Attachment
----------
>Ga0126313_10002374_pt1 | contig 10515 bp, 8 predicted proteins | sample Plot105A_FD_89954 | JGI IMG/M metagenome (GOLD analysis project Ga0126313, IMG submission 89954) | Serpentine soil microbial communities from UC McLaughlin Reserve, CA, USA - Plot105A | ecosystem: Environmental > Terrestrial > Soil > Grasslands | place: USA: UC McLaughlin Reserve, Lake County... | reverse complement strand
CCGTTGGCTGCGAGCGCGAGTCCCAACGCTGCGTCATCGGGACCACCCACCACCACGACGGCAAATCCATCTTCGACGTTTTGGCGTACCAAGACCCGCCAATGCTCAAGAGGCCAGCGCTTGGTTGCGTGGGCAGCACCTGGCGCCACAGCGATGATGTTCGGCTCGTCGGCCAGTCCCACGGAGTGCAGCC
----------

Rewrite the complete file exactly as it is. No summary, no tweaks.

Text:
>Ga0126313_10002374_pt1 | contig 10515 bp, 8 predicted proteins | sample Plot105A_FD_89954 | JGI IMG/M metagenome (GOLD analysis project Ga0126313, IMG submission 89954) | Serpentine soil microbial communities from UC McLaughlin Reserve, CA, USA - Plot105A | ecosystem: Environmental > Terrestrial > Soil > Grasslands | place: USA: UC McLaughlin Reserve, Lake County... | reverse complement strand
CCGTTGGCTGCGAGCGCGAGTCCCAACGCTGCGTCATCGGGACCACCCACCACCACGACGGCAAATCCATCTTCGACGTTTTGGCGTACCAAGACCCGCCAATGCTCAAGAGGCCAGCGCTTGGTTGCGTGGGCAGCACCTGGCGCCACAGCGATGATGTTCGGCTCGTCGGCCAGTCCCACGGAGTGCAGCC